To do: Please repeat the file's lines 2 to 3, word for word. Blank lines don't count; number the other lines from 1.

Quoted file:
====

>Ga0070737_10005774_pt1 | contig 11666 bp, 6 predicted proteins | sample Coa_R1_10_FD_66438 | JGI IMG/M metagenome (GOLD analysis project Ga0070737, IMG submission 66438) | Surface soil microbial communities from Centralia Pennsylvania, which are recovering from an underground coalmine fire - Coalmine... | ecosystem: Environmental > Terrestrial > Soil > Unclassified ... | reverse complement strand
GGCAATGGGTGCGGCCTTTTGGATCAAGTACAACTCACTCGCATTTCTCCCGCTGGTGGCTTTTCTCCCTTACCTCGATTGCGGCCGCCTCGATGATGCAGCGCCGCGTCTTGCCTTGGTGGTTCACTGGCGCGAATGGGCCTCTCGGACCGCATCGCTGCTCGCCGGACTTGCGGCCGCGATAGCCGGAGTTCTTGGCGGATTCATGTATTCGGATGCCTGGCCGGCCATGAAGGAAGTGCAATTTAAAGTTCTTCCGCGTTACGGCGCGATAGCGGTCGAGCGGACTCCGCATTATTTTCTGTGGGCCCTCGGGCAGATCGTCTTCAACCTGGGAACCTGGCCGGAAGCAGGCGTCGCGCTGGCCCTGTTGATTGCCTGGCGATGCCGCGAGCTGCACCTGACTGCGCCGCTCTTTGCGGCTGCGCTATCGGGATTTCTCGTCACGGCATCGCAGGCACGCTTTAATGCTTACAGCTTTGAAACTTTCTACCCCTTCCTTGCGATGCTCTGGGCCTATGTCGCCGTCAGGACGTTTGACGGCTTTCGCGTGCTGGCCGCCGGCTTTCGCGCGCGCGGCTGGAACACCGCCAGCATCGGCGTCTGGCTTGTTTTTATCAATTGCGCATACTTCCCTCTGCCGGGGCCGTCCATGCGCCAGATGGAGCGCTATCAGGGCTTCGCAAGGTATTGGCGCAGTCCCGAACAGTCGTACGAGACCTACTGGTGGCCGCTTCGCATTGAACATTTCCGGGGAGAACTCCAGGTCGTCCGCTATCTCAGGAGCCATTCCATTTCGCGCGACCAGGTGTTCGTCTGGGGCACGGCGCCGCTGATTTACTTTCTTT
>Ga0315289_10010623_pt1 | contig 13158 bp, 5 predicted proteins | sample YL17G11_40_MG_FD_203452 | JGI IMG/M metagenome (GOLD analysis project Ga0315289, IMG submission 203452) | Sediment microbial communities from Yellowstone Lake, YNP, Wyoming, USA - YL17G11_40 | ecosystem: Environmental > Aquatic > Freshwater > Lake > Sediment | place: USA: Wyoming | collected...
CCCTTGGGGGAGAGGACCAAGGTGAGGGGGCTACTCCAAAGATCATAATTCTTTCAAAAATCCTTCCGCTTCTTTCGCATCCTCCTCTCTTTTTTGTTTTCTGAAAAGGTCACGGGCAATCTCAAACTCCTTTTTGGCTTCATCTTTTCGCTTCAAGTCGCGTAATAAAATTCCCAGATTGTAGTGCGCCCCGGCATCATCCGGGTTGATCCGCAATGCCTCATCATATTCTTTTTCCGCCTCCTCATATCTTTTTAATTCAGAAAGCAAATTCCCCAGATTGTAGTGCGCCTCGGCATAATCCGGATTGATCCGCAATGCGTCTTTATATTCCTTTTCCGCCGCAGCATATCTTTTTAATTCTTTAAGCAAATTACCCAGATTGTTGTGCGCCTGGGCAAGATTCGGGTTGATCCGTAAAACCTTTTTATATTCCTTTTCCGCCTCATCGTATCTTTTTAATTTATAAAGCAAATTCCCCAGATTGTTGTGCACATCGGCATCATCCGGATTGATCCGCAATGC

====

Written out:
GGCAATGGGTGCGGCCTTTTGGATCAAGTACAACTCACTCGCATTTCTCCCGCTGGTGGCTTTTCTCCCTTACCTCGATTGCGGCCGCCTCGATGATGCAGCGCCGCGTCTTGCCTTGGTGGTTCACTGGCGCGAATGGGCCTCTCGGACCGCATCGCTGCTCGCCGGACTTGCGGCCGCGATAGCCGGAGTTCTTGGCGGATTCATGTATTCGGATGCCTGGCCGGCCATGAAGGAAGTGCAATTTAAAGTTCTTCCGCGTTACGGCGCGATAGCGGTCGAGCGGACTCCGCATTATTTTCTGTGGGCCCTCGGGCAGATCGTCTTCAACCTGGGAACCTGGCCGGAAGCAGGCGTCGCGCTGGCCCTGTTGATTGCCTGGCGATGCCGCGAGCTGCACCTGACTGCGCCGCTCTTTGCGGCTGCGCTATCGGGATTTCTCGTCACGGCATCGCAGGCACGCTTTAATGCTTACAGCTTTGAAACTTTCTACCCCTTCCTTGCGATGCTCTGGGCCTATGTCGCCGTCAGGACGTTTGACGGCTTTCGCGTGCTGGCCGCCGGCTTTCGCGCGCGCGGCTGGAACACCGCCAGCATCGGCGTCTGGCTTGTTTTTATCAATTGCGCATACTTCCCTCTGCCGGGGCCGTCCATGCGCCAGATGGAGCGCTATCAGGGCTTCGCAAGGTATTGGCGCAGTCCCGAACAGTCGTACGAGACCTACTGGTGGCCGCTTCGCATTGAACATTTCCGGGGAGAACTCCAGGTCGTCCGCTATCTCAGGAGCCATTCCATTTCGCGCGACCAGGTGTTCGTCTGGGGCACGGCGCCGCTGATTTACTTTCTTT
>Ga0315289_10010623_pt1 | contig 13158 bp, 5 predicted proteins | sample YL17G11_40_MG_FD_203452 | JGI IMG/M metagenome (GOLD analysis project Ga0315289, IMG submission 203452) | Sediment microbial communities from Yellowstone Lake, YNP, Wyoming, USA - YL17G11_40 | ecosystem: Environmental > Aquatic > Freshwater > Lake > Sediment | place: USA: Wyoming | collected...